Are smart kids more likely to be depressed?
By Ransom Riggs
According to psychologists, that depends on what kind of depression you're talking about. They say that "normal" depression can strike anybody, especially those who are genetically pre-disposed to it, but existential depression -- the kind usually reserved for French philosophers and mid-life crises -- has been known to strike kids as well, especially gifted ones. That is to say, if Junior is worrying about the inevitability of death or struggling with meaninglessness in the world, chances are he's above-average in the brains department. But where do these concerns come from? Dr. James Webb:
"Because gifted children are able to consider the possibilities of how things might be, they tend to be idealists. However, they are simultaneously able to see that the world is falling short of how it might be. They discover that others, particularly of their age, clearly do not share these concerns ... and by as early as first grade can feel isolated from peers and family members. When their intensity is combined with multi-potentiality, these youngsters become particularly frustrated with the existential limitations of space and time. There are simply not enough hours in the day, and making choices among the possibilities seems indeed arbitrary; there is no 'ultimately right' choice."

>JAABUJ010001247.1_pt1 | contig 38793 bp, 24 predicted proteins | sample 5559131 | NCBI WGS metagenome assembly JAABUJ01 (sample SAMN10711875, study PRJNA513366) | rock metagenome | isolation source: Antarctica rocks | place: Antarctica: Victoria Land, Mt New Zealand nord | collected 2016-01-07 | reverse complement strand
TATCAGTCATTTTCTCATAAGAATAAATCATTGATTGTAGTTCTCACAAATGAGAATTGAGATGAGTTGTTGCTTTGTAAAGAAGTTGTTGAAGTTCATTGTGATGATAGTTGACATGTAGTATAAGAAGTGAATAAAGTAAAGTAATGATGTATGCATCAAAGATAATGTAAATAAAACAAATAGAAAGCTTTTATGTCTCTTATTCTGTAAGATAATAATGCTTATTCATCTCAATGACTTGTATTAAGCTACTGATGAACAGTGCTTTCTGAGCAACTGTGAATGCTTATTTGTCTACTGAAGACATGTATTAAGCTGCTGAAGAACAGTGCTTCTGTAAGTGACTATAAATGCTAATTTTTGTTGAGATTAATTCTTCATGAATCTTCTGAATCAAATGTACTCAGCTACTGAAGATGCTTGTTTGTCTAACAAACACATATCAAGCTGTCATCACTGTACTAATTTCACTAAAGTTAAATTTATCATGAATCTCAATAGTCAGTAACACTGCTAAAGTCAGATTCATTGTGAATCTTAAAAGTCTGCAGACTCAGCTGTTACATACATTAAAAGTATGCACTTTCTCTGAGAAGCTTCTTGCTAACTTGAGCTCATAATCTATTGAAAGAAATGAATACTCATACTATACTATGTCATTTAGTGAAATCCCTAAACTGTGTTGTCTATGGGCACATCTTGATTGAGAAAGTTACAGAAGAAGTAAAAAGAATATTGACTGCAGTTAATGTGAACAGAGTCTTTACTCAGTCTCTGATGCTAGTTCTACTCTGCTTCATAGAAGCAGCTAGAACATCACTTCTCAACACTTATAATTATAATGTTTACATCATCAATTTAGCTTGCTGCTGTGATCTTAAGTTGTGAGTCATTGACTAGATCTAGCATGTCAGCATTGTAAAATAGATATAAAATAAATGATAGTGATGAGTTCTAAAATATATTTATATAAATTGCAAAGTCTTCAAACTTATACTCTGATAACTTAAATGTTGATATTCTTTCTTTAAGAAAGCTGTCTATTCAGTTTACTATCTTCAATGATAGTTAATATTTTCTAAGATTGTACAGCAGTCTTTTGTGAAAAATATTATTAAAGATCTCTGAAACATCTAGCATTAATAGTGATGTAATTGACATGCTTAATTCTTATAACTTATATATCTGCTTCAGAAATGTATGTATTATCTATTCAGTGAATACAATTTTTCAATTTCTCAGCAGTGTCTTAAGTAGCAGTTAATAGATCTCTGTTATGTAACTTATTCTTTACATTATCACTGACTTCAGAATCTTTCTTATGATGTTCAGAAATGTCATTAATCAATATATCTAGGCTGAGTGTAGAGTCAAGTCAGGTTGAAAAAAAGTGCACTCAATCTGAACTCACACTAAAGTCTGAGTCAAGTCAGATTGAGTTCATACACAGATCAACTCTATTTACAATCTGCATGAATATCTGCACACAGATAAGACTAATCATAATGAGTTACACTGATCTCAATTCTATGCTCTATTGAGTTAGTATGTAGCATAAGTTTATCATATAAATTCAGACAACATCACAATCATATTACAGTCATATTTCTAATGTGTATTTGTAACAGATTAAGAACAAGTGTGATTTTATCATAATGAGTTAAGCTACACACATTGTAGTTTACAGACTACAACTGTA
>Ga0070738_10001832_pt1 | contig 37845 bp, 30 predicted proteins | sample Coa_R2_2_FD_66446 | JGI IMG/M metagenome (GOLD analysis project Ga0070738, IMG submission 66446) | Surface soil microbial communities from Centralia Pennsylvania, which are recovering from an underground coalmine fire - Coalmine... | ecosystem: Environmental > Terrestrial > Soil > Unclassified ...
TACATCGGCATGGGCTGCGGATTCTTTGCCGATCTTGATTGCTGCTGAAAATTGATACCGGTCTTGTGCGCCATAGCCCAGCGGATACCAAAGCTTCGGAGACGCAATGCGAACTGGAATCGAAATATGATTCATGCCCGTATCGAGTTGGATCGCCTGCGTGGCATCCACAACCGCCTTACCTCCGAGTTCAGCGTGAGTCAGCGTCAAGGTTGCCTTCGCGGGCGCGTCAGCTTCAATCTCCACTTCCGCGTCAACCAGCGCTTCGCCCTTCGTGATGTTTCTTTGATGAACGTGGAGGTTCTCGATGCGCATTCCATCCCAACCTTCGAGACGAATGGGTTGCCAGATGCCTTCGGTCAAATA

I myself went to a "gifted" school growing up, but didn't spend an inordinate amount of time wrestling with questions of existential meaning. (My friends and I played a lot of Nintendo, if I remember correctly.) I'm wondering: how many of you flossers were reading Sartre by age 10 and glumly pondering the meaning of life?